October 16, 2017

Global Cat Day 2017

Today is Global Cat Day—a day for people around the world to stand up for policies that protect all cats in their communities. Global Cat Day is taking the place of National Feral Cat Day, which was initiated by Alley Cat Allies, a global engine of change for cats, in 2001. This campaign is racing toward a goal of 100,000 people signing a pledge to support advocacy efforts for all cats, including cats who call the outdoors their home. 

In support this this day, we've compiled videos we took with Audra Farrell, Community Cares supervisor for the San Francisco SPCA, regarding all her organization has done for feral cats. Learn how you can help—both as a veterinarian and as a member of your community—to protect and care for all cats living outside.
By American Veterinarian Editorial Staff
  


Audra Farrell, Community Cares supervisor for the San Francisco SPCA, talks about the San Francisco SPCA's Mama from the Streets program—which combines trap-neuter-return for feral mothers with adoption of their kittens.

The program works with animal care and control to educate people not to bring kittens found in their yeard to animal shelters, but instead to call them so both the mother and her kittens are kept together. Last year, the program rescued 47 mothers and 167 kittens.
 

Audra Farrell, Community Cares supervisor for the San Francisco SPCA, says she encourages those who are already feeding stray cats in their community to be involved in trapping those stray cats.

The people who are feeding cats in their community are the most successful when it comes to trapping stray cats. This is because the cat already has a routine with this person—a specified feeding time each day. This makes it easier to trap train the stray cats and get them to an animal shelter to be spayed or neutered.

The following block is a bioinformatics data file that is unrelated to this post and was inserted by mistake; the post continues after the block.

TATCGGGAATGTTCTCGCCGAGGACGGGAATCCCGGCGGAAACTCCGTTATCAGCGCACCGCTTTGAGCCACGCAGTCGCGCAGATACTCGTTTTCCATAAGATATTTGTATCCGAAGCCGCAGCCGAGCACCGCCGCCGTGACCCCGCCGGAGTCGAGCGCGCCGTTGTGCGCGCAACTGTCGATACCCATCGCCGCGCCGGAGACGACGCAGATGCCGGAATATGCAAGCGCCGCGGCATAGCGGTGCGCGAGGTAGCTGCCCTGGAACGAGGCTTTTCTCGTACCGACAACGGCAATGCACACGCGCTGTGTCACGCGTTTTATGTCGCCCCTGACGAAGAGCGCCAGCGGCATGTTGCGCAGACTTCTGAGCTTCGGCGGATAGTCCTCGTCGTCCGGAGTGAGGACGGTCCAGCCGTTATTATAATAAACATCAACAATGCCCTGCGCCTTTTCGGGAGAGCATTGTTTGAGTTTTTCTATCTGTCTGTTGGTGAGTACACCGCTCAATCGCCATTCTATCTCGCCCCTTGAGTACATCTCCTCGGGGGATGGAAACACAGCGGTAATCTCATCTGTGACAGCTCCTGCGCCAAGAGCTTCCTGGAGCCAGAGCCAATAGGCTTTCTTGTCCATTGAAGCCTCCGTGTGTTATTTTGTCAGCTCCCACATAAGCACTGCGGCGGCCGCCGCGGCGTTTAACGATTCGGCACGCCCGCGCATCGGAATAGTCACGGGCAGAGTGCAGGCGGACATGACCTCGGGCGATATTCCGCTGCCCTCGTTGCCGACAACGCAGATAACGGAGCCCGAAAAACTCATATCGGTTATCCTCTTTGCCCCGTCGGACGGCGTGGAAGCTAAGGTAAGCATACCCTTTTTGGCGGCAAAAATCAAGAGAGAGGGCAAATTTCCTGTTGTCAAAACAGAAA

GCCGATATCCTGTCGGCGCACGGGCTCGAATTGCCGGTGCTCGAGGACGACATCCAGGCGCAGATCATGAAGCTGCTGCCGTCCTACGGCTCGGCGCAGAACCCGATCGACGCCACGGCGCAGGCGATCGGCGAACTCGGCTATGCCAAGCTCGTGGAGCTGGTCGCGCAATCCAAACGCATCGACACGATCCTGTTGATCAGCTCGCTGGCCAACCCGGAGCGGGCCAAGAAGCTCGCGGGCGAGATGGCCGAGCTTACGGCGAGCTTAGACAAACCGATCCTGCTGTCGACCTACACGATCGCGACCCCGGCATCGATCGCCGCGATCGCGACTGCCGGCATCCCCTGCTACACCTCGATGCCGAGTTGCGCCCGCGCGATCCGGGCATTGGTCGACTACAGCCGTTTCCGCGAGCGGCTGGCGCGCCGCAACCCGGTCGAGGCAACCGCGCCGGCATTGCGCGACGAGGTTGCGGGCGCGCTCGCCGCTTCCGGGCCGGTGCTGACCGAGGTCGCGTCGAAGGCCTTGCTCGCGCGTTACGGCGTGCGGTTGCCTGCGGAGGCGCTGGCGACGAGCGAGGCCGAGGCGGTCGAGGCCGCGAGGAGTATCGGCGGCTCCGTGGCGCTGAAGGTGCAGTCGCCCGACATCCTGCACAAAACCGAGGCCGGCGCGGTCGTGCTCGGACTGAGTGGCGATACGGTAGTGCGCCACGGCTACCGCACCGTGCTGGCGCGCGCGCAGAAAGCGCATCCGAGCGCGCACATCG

Audra Farrell, Community Cares supervisor for the San Francisco SPCA, says that while those who feed stray cats think that feeding is the best thing they can do, it isn't.

While feeding is important for the stray cat population, it is not truly reducing the number of cats in communities. Instead, feeders need to be willing to trap stray and feral cats, or work with those who can help them trap if they are not comfortable with it.
 

Audra Farrell, Community Cares supervisor for the San Francisco SPCA, explains the ways veterinarians can help their community with their feral cat population. Veterinarians can offer low-cost or free spaying/neutering for feral cats, or even just free basic medical care for feral cats brought into their practice. If veterinarians are capable and can offer these services to community cats, it can make a huge difference to those who are willing to trap-neuter-return. 
 
 

Audra Farrell, Community Cares supervisor for the San Francisco SPCA, says veterinarians and shelter workers can advise the public about trap-neuter-return programs by getting involved themselves. It's possible for a community to go from zero to TNR program, especially if the veterinary community is willing to step up and meet that challenge.
 
 

Audra Farrell, Community Cares supervisor for the San Francisco SPCA, explains how the San Francisco SPCA's Mama from the Streets program works. The program got started because people were bringing newborns and young kittens under 6 weeks of age to animal care facilities when those facilities were limited in resources for these kittens. 

Mama from the Streets will try and also trap the feral mother cat along with her kittens, bring them all in to be spayed or netuered, return the mother cat to where she was found, and then adopt out the kittens.
 
 

Audra Farrell, Community Cares supervisor for the San Francisco SPCA, says trap-neuter-return programs vary across the country and even across states. When TNR programs are lacking in a certain area, she has seen a much higher intake at animal shelters and a lower live release rate.
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